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My Jane Austen Summer
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Category Archives: Agent
I spent the holidays finalizing revisions on my novel while my family skied. Yesterday I sent the third draft to my agent, with the expectation that we are almost there. But, I don’t know this for certain, and now I am waiting to hear from her. Waiting.
As a writer, I have spent a lot of time waiting, and instead of worrying about sitting still while the industry evolves, books become obsolete, and publishing, as we know it, ceases to exist, I’ve developed a strategy for dealing with the tension. Rather than obsessing over how long it is taking, I try to distract myself. Here are a few of my strategies for coping:
I will never be able to go back in time to visit earlier versions of my writing-self, but if I could, I would offer my younger writing-self a firm pat on the back and tell her that the endless rejection and setbacks would eventually result in a published book.
Taking a picture of myself that is worthy of a book cover is nearly impossible. The only other process that comes close to requiring perfect sync of so many variables is the miracle of conception. Yet the world is full of author photos, and agent and editor both neeeded mine yesterday. On a day when hair, weight, and attitude were momentarily aligned, I called husband and invited him to lunch at the arboretum. We took 200 pictures. Upon review, not one was a keeper. In case we were being too picky, I sent a batch to my good friend for her honest advice. She said, “Do you have any shots that look like you?”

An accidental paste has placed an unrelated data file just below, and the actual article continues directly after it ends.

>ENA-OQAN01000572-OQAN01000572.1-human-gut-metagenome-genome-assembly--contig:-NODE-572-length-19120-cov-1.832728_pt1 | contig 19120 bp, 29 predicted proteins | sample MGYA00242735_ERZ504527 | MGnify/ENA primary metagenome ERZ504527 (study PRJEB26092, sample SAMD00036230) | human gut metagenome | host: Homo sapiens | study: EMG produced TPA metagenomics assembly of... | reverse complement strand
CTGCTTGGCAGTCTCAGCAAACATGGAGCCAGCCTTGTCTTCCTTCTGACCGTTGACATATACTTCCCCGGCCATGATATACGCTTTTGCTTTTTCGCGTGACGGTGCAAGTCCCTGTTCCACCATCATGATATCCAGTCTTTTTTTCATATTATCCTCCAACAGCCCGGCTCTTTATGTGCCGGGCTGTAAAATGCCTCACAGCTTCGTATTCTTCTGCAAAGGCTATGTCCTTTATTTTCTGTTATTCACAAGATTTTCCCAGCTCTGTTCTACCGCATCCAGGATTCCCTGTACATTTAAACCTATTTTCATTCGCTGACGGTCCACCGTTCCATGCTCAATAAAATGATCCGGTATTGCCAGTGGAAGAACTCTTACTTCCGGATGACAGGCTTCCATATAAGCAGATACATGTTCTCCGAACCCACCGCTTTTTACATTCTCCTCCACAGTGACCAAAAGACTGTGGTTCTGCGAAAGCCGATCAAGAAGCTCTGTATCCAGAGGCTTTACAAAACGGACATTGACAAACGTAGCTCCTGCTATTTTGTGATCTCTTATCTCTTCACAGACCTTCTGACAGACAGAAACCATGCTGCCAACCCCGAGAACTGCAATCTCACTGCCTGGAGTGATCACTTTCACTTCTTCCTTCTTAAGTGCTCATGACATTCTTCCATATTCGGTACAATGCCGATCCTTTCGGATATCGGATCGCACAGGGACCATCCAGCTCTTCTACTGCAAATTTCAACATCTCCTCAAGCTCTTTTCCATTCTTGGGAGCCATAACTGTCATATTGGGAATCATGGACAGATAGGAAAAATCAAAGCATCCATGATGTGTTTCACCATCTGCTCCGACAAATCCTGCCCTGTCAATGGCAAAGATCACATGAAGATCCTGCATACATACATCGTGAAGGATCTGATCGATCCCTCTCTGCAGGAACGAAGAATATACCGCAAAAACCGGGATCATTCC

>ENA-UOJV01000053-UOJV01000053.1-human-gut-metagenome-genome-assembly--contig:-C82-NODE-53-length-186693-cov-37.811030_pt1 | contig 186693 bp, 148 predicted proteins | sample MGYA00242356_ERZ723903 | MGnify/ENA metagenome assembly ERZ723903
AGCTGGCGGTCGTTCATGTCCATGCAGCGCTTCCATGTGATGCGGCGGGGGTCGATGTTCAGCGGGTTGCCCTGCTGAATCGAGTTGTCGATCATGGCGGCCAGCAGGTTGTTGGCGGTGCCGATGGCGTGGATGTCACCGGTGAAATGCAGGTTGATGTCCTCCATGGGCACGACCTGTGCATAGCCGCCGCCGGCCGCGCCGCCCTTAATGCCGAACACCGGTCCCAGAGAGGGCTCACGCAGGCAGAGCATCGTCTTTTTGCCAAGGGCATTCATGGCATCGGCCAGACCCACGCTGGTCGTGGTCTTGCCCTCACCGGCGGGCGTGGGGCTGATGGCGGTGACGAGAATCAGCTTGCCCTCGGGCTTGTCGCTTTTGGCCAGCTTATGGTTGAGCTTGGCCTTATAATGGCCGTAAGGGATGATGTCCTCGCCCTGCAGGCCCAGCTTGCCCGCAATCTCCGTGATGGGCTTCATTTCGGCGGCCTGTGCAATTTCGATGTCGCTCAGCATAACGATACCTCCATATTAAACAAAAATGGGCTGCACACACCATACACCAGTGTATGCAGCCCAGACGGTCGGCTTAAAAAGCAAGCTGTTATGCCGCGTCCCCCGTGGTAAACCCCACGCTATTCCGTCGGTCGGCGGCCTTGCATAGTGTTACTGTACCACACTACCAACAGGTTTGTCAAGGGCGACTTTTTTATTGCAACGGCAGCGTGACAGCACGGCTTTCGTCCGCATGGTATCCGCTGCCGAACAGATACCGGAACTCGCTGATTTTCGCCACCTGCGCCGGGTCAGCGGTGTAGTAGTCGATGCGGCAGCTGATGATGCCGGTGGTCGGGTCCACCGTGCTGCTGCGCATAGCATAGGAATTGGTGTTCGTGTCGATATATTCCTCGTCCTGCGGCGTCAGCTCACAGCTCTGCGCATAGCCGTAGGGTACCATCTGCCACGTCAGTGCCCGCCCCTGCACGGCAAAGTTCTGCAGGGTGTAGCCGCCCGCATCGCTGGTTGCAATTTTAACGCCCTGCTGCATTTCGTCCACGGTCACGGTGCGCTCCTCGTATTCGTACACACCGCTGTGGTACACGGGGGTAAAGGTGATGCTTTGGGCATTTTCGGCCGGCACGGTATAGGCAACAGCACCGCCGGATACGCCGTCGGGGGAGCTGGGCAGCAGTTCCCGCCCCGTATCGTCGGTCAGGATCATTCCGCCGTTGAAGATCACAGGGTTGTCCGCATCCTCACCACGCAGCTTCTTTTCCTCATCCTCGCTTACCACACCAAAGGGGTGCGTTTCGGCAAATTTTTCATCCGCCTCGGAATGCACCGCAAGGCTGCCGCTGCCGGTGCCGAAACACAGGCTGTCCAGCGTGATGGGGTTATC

Five years ago, I listened with 500 unpublished writers in a huge hotel ballroom as a panel of literary agents introduced themselves to the Writer’s League of Texas. We were there because we all wanted one thing: a literary agent. But who among us had what it took to be signed by one of these? Even newbies understood the supply side of this dynamic. But I wasn’t a newbie anymore. I’d been around long enough to ditch my first novel in a drawer along with a pile of rejection: thankful agents stepping aside so that other agents who will feel differently about my manuscript can wish me all the best with my writing.
This time, last year, I went to England to meet Jane Austen. I was nervous, and with good reason since I’d taken the liberty of writing about our relationship, even though we’d never met. I ran the terrible risk of discovering I’d based my book on a deep misunderstanding . Five years of my life could go down the drain.
Not to mention what Agent would say.
My Writing Teacher warned us not to waste calories worrying about titles for our books. Editors replace working titles–in a heartbeat–at the appropriate time. Nonetheless, I secretly wasted calories worrying about titles. I burned calories I could have used writing a sequel.
FYI: Title Worry consumes the same number of calories as enforcing time limits on Xbox players.
I descended into title madness between 3 and 4 am on select nights, generating a vast graveyard of titles too embarrassing to exhume. Example: DITCHED BY JANE AUSTEN which I submitted to Editor before First Reader was awake one morning. Sadly, some of my working titles came within a mere word of the winning title but I couldn’t close the gap, as if my synapses weren’t quite up to the challenge. Was this a symptom of a deeper affliction? An inability to grasp the meaning of the 90,000 words I’d spent five years writing?